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    South Asia
     Mar 27, '14


Fighting a 'losing' war with the Taliban
By Ashfaq Yusufzai

PESHAWAR - Pakistan is in the midst of a heated debate on continuing military operations against the Taliban in the Federally Administered Tribal Areas (FATA), especially after the brutal killing of 23 army soldiers last month. Cricketer-turned-politician Imran Khan claims that the government acknowledges that the army's chances of success are very low. Khan, head of the Pakistan Tehreek Insaf (PTI) party, has been pressing for talks with the Taliban.

"Militancy has increased in spite of the army's presence. Around 50,000 people, including 5,000 soldiers, have been killed by the terrorists," Khan tells IPS. His party is in power in Khyber Pakhtunkhwa province that adjoins FATA in the north of Pakistan.

"We have been urging peace talks because the military's



intervention is no solution to terrorism. The Taliban are killing our soldiers and civilians in a war started at the behest of the US," Khan tells IPS.

The government and the Taliban have formed their respective committees to hold peace talks. But the efforts came under strain after the brutal killing of 23 Frontier Corps soldiers by the Taliban in Mohmand Agency in FATA on February 16. The army men had been in captivity since 2010.

Khan says, "Our soldiers are fighting their own people. Militancy will never decrease through military action."

In a TV interview last month, Khan claimed that the army chief had told Prime Minister Nawaz Sharif that military operations couldn't root out militancy. There was much hue and cry over his claim.

"Khan's statement aims to demoralize the army," said Khursheed Shah, opposition leader in the National Assembly. Shah accused Khan of stabbing the army in the back.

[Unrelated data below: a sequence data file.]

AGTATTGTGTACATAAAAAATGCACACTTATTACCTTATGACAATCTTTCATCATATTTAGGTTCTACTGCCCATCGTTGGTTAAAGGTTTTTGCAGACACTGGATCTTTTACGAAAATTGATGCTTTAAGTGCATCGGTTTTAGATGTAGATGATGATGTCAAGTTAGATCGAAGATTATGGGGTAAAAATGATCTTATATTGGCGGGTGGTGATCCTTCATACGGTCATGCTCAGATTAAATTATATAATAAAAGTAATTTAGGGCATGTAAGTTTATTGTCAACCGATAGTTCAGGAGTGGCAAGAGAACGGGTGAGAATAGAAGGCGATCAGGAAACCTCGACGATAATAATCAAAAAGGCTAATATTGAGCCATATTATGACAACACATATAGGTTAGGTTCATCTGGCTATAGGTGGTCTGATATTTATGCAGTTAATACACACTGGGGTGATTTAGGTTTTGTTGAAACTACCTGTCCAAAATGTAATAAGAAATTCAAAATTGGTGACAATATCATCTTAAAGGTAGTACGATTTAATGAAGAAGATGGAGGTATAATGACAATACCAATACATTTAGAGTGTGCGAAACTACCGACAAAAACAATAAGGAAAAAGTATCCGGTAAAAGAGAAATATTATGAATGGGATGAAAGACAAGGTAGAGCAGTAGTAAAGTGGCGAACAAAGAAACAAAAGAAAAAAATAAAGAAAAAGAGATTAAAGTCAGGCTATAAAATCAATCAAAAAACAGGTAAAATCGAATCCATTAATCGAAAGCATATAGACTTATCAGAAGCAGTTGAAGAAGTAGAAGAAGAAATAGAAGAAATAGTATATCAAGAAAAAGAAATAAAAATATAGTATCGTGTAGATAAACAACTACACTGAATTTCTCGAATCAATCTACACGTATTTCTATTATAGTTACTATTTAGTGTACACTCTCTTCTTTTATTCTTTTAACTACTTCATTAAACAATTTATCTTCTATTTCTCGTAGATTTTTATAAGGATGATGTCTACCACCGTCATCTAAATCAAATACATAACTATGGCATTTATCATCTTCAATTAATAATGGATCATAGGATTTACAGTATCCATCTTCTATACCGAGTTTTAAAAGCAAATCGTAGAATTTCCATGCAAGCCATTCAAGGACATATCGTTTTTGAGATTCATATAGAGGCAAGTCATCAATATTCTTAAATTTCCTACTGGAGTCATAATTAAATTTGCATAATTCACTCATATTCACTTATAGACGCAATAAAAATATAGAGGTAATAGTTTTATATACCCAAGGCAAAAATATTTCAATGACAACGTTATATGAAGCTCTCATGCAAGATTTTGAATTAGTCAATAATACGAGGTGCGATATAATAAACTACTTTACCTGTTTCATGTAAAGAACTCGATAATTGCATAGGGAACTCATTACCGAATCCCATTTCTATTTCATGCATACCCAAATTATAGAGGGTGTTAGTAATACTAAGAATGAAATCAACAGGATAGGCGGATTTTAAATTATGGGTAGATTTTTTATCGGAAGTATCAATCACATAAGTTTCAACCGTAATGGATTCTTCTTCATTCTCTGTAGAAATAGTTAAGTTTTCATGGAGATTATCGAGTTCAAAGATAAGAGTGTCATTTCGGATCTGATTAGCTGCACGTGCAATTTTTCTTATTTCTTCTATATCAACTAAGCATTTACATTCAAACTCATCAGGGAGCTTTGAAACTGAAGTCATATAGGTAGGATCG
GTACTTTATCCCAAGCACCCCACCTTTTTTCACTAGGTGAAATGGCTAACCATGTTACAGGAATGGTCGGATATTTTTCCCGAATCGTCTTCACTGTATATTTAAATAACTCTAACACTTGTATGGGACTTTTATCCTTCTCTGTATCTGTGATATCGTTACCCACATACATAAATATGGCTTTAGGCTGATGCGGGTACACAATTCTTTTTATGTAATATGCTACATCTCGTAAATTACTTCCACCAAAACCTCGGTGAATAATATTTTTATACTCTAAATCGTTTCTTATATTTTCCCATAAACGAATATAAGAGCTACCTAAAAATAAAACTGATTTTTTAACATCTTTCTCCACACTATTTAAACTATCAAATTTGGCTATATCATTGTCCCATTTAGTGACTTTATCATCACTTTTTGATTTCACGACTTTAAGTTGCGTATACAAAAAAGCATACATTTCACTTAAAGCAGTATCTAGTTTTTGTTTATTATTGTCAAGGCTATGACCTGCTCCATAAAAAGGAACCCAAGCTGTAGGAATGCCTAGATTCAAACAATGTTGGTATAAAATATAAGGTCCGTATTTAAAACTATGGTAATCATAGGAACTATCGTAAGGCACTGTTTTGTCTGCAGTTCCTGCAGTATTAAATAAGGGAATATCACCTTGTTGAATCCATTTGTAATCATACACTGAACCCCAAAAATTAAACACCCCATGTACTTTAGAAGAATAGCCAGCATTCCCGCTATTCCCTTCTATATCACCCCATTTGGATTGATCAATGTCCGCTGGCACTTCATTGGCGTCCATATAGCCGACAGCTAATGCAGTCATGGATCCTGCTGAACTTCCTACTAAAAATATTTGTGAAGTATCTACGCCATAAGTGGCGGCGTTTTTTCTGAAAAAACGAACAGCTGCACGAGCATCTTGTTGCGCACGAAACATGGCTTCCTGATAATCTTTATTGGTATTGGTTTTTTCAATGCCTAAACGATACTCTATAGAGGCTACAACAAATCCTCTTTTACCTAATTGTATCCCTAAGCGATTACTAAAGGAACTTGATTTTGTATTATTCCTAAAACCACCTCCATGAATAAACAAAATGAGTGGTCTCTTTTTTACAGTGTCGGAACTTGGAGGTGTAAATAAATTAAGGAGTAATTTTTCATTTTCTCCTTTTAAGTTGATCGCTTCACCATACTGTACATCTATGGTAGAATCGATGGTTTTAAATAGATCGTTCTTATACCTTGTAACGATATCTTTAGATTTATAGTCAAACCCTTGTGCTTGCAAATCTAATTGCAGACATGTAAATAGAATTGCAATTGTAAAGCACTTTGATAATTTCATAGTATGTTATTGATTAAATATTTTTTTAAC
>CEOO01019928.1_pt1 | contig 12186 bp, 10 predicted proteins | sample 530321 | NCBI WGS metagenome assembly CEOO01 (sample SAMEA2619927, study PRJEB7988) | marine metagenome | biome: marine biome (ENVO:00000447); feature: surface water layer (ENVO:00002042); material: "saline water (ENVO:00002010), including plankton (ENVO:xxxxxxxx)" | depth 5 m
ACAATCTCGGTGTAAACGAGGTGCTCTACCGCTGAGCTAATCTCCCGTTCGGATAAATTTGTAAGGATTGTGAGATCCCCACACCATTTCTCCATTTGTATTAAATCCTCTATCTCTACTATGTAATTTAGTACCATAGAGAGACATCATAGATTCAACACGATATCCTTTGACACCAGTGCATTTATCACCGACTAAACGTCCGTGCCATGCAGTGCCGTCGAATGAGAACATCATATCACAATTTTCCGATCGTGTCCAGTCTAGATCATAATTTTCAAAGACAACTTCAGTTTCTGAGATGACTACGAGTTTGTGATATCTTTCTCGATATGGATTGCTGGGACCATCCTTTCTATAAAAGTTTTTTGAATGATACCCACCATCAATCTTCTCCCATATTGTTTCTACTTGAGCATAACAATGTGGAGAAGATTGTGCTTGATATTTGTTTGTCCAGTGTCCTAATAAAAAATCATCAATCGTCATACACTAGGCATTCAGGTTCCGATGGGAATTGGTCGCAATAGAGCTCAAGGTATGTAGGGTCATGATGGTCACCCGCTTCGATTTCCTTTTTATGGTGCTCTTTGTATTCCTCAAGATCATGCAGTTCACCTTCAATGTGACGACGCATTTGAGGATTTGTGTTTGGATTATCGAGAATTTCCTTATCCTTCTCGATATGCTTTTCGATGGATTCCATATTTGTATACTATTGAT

Information Minister Pervez Rasheed said the army was capable of fully eliminating the Taliban. "The beheading of 23 soldiers is condemnable. Even India, our archrival, treated our captured soldiers in accordance with the Geneva Convention and didn't behead anyone," he tells IPS.

Senator Muhammad Adeel of the Awami National Party alleged that Imran Khan was trying to underestimate the army. However, many say Khan is not wrong.

"Khan's statement that there is only a 40% chance of military operations succeeding against the Taliban has stirred a heated debate in Pakistan, and he is not entirely wrong," political analyst Muhammad Shoaib, who teaches at the University of Peshawar, tells IPS.

According to the army, the Taliban have killed 460 people since September 9 last year, when an all-party conference decided to hold talks with the militants.

Shoaib said the killing of the 23 soldiers indicated that the militants were still going strong. "They were kept hostage for four years, killed and even a video of the killings released," he pointed out.

Analysts say the situation in FATA is far more complex today than it was before the deployment of the army.

Jalal Akbar, political science teacher at Gomal University in Khyber Pakhtunkhwa, said there were instances earlier of militants releasing their captives.

"In 2007, pro-Taliban militants had kidnapped 250 soldiers in FATA's South Waziristan Agency, but released them when their own men were freed by the government," says Akbar.

Taliban and al-Qaeda militants have been targeting Pakistani and Afghan forces from FATA. They took refuge there after the Taliban government in Kabul was toppled by US-led forces in 2001.

Many believe the army is at a disadvantage in FATA as the militants carry out guerrilla warfare. Muhammad Rafiq, a retired army officer, tells IPS, "The majority of our soldiers are not used to fighting in the mountains and forests. The army is unable to fight the Taliban there because of the terrain."

Some Pakistanis believe military operations only provoke more brutal acts by the militants. In Swat, a district of Khyber Pakhtunkhwa where the Taliban held sway from 2007 to 2009, people still remember the gruesome acts of violence.

"Every morning we would see the beheaded bodies of soldiers hanging from electric power poles," says Nasirullah Khan, a former police inspector in Swat.

The Taliban's writ still runs large in FATA. Dr Jawad Shah, a polio officer, says the Taliban don't allow polio vaccinations in Waziristan, and the army is unable to stop them.

"Of the targeted 300,000 children, we have not been able to vaccinate even a single child because the Taliban are in full control there."

(Inter Press Service)





 

 

 
 



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